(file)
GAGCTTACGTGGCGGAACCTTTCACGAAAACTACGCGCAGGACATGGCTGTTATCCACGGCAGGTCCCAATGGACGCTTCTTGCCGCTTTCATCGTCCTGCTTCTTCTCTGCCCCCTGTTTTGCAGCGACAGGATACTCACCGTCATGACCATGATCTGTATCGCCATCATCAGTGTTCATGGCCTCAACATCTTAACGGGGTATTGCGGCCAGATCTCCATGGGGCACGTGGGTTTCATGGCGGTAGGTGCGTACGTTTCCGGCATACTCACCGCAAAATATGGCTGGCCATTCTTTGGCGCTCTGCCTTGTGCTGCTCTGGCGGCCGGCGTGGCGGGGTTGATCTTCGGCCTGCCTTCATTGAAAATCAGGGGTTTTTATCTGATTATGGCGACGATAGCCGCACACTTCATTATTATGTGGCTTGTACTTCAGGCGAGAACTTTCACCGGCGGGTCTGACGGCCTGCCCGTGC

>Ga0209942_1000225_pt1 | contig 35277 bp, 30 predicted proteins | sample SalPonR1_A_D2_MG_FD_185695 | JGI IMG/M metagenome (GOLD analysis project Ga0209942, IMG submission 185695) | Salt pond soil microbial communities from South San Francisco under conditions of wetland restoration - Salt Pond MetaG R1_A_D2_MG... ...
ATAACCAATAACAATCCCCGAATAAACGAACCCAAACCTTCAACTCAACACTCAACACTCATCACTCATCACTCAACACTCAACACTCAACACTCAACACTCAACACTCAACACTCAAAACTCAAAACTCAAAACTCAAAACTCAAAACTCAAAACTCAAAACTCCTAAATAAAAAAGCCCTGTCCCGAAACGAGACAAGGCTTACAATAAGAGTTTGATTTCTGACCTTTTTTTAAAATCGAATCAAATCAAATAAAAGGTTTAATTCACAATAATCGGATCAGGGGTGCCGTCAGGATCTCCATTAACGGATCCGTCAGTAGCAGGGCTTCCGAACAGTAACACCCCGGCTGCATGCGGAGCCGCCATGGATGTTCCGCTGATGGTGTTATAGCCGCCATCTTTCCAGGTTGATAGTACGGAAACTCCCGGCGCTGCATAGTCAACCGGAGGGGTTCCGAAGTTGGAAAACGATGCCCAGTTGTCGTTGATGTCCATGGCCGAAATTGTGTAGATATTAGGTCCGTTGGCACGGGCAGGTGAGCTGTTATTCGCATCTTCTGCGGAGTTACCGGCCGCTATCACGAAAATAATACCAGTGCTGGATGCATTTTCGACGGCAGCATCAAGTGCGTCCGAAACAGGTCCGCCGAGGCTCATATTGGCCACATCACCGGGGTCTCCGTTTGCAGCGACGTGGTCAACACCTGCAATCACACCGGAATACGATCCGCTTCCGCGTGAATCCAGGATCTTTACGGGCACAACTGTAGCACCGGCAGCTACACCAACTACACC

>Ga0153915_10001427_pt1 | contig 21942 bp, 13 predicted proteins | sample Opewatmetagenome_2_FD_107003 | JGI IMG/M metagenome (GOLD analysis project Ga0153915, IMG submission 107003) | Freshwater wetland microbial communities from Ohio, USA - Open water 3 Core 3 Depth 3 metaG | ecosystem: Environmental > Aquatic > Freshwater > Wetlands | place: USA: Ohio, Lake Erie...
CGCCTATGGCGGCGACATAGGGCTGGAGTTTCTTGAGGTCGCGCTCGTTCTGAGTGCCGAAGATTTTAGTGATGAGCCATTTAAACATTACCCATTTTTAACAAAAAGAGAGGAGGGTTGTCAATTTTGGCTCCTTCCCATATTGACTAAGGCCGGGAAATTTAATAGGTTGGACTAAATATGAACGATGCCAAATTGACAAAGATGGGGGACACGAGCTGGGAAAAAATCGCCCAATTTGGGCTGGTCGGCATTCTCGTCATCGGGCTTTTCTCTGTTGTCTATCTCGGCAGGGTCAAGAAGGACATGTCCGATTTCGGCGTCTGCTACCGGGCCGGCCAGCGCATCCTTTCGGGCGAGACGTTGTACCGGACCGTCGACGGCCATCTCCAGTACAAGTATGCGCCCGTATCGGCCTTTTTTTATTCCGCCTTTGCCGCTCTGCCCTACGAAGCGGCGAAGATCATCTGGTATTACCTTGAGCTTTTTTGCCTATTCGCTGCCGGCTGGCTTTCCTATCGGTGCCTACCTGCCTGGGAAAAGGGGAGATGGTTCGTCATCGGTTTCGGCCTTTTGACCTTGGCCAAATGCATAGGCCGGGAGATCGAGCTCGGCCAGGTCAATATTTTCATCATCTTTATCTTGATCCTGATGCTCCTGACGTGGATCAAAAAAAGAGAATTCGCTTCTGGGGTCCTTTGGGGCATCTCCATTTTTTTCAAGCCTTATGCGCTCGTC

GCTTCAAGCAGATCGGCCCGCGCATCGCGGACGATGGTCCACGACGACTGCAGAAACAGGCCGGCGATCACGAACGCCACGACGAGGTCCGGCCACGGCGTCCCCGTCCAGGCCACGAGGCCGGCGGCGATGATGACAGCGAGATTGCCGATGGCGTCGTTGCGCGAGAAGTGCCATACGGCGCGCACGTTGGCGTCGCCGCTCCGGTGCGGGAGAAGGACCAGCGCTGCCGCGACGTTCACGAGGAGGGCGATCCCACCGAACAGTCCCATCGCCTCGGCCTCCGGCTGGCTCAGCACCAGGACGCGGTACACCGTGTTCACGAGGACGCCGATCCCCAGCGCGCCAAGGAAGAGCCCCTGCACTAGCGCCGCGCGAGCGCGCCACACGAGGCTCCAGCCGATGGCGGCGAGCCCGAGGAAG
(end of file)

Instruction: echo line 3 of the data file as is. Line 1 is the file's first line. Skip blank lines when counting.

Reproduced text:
ATAACCAATAACAATCCCCGAATAAACGAACCCAAACCTTCAACTCAACACTCAACACTCATCACTCATCACTCAACACTCAACACTCAACACTCAACACTCAACACTCAACACTCAAAACTCAAAACTCAAAACTCAAAACTCAAAACTCAAAACTCAAAACTCCTAAATAAAAAAGCCCTGTCCCGAAACGAGACAAGGCTTACAATAAGAGTTTGATTTCTGACCTTTTTTTAAAATCGAATCAAATCAAATAAAAGGTTTAATTCACAATAATCGGATCAGGGGTGCCGTCAGGATCTCCATTAACGGATCCGTCAGTAGCAGGGCTTCCGAACAGTAACACCCCGGCTGCATGCGGAGCCGCCATGGATGTTCCGCTGATGGTGTTATAGCCGCCATCTTTCCAGGTTGATAGTACGGAAACTCCCGGCGCTGCATAGTCAACCGGAGGGGTTCCGAAGTTGGAAAACGATGCCCAGTTGTCGTTGATGTCCATGGCCGAAATTGTGTAGATATTAGGTCCGTTGGCACGGGCAGGTGAGCTGTTATTCGCATCTTCTGCGGAGTTACCGGCCGCTATCACGAAAATAATACCAGTGCTGGATGCATTTTCGACGGCAGCATCAAGTGCGTCCGAAACAGGTCCGCCGAGGCTCATATTGGCCACATCACCGGGGTCTCCGTTTGCAGCGACGTGGTCAACACCTGCAATCACACCGGAATACGATCCGCTTCCGCGTGAATCCAGGATCTTTACGGGCACAACTGTAGCACCGGCAGCTACACCAACTACACC